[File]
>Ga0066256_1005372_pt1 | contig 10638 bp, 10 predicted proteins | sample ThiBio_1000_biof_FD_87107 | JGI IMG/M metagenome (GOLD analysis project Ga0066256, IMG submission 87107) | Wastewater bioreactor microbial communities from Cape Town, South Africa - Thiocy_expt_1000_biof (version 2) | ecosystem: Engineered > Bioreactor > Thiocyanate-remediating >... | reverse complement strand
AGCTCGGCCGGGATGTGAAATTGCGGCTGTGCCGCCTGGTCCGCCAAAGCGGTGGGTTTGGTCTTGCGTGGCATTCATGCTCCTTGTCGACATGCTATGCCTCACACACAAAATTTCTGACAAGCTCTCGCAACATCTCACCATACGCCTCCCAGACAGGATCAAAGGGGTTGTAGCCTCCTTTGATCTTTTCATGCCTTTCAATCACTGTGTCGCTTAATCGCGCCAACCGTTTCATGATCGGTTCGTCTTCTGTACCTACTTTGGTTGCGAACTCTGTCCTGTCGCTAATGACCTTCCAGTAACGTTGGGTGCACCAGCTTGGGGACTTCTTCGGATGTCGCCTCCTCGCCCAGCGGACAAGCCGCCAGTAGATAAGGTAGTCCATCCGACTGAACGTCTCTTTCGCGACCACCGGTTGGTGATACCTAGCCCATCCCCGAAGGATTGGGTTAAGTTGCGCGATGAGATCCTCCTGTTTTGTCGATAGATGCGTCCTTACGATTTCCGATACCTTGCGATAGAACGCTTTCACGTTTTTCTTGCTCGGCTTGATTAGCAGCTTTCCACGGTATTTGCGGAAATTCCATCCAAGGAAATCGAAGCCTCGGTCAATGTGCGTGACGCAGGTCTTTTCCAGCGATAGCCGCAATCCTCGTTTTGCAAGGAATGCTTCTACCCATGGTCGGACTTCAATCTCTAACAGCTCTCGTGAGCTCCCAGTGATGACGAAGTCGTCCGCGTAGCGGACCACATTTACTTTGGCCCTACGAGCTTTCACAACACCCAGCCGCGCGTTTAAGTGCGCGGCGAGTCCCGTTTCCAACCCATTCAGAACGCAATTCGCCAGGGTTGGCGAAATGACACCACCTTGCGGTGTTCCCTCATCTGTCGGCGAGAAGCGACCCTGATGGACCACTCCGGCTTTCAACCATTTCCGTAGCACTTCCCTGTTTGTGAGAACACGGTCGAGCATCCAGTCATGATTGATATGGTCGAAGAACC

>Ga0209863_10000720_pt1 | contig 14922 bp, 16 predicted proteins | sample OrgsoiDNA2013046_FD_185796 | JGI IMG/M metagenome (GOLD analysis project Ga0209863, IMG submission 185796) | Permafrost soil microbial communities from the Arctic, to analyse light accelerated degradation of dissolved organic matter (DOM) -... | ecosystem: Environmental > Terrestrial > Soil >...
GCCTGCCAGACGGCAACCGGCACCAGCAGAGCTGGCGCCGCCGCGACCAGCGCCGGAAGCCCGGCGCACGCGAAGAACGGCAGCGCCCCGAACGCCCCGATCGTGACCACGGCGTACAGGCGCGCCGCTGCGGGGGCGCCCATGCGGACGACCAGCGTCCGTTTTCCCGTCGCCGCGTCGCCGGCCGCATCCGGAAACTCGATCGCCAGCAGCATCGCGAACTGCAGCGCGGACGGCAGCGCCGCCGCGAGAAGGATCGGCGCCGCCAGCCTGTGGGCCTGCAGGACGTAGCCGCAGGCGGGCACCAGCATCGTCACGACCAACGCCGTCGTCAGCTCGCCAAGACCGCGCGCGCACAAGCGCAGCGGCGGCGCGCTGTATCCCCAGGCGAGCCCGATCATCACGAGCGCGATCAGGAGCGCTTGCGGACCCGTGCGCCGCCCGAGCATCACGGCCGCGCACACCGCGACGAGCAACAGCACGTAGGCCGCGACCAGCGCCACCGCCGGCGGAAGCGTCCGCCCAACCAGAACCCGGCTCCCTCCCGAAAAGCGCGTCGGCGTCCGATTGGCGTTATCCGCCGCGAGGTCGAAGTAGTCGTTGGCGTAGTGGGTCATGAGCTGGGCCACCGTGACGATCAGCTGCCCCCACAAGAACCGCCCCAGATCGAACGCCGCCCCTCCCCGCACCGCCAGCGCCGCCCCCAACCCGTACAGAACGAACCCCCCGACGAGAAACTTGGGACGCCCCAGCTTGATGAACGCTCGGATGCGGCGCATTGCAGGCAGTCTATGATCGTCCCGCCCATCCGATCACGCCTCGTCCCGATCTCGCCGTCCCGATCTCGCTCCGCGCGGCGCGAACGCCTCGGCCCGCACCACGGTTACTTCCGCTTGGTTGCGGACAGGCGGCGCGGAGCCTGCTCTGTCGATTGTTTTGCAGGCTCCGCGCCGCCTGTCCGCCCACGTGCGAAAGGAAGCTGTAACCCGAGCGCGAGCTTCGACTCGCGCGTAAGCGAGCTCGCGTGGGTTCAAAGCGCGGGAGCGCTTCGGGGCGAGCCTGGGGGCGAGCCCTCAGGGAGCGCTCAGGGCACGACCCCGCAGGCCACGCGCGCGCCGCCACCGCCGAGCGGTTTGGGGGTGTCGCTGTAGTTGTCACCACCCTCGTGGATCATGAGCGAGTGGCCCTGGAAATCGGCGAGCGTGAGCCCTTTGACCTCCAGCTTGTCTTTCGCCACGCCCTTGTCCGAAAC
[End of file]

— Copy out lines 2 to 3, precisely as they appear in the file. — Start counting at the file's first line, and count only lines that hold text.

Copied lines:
AGCTCGGCCGGGATGTGAAATTGCGGCTGTGCCGCCTGGTCCGCCAAAGCGGTGGGTTTGGTCTTGCGTGGCATTCATGCTCCTTGTCGACATGCTATGCCTCACACACAAAATTTCTGACAAGCTCTCGCAACATCTCACCATACGCCTCCCAGACAGGATCAAAGGGGTTGTAGCCTCCTTTGATCTTTTCATGCCTTTCAATCACTGTGTCGCTTAATCGCGCCAACCGTTTCATGATCGGTTCGTCTTCTGTACCTACTTTGGTTGCGAACTCTGTCCTGTCGCTAATGACCTTCCAGTAACGTTGGGTGCACCAGCTTGGGGACTTCTTCGGATGTCGCCTCCTCGCCCAGCGGACAAGCCGCCAGTAGATAAGGTAGTCCATCCGACTGAACGTCTCTTTCGCGACCACCGGTTGGTGATACCTAGCCCATCCCCGAAGGATTGGGTTAAGTTGCGCGATGAGATCCTCCTGTTTTGTCGATAGATGCGTCCTTACGATTTCCGATACCTTGCGATAGAACGCTTTCACGTTTTTCTTGCTCGGCTTGATTAGCAGCTTTCCACGGTATTTGCGGAAATTCCATCCAAGGAAATCGAAGCCTCGGTCAATGTGCGTGACGCAGGTCTTTTCCAGCGATAGCCGCAATCCTCGTTTTGCAAGGAATGCTTCTACCCATGGTCGGACTTCAATCTCTAACAGCTCTCGTGAGCTCCCAGTGATGACGAAGTCGTCCGCGTAGCGGACCACATTTACTTTGGCCCTACGAGCTTTCACAACACCCAGCCGCGCGTTTAAGTGCGCGGCGAGTCCCGTTTCCAACCCATTCAGAACGCAATTCGCCAGGGTTGGCGAAATGACACCACCTTGCGGTGTTCCCTCATCTGTCGGCGAGAAGCGACCCTGATGGACCACTCCGGCTTTCAACCATTTCCGTAGCACTTCCCTGTTTGTGAGAACACGGTCGAGCATCCAGTCATGATTGATATGGTCGAAGAACC

>Ga0209863_10000720_pt1 | contig 14922 bp, 16 predicted proteins | sample OrgsoiDNA2013046_FD_185796 | JGI IMG/M metagenome (GOLD analysis project Ga0209863, IMG submission 185796) | Permafrost soil microbial communities from the Arctic, to analyse light accelerated degradation of dissolved organic matter (DOM) -... | ecosystem: Environmental > Terrestrial > Soil >...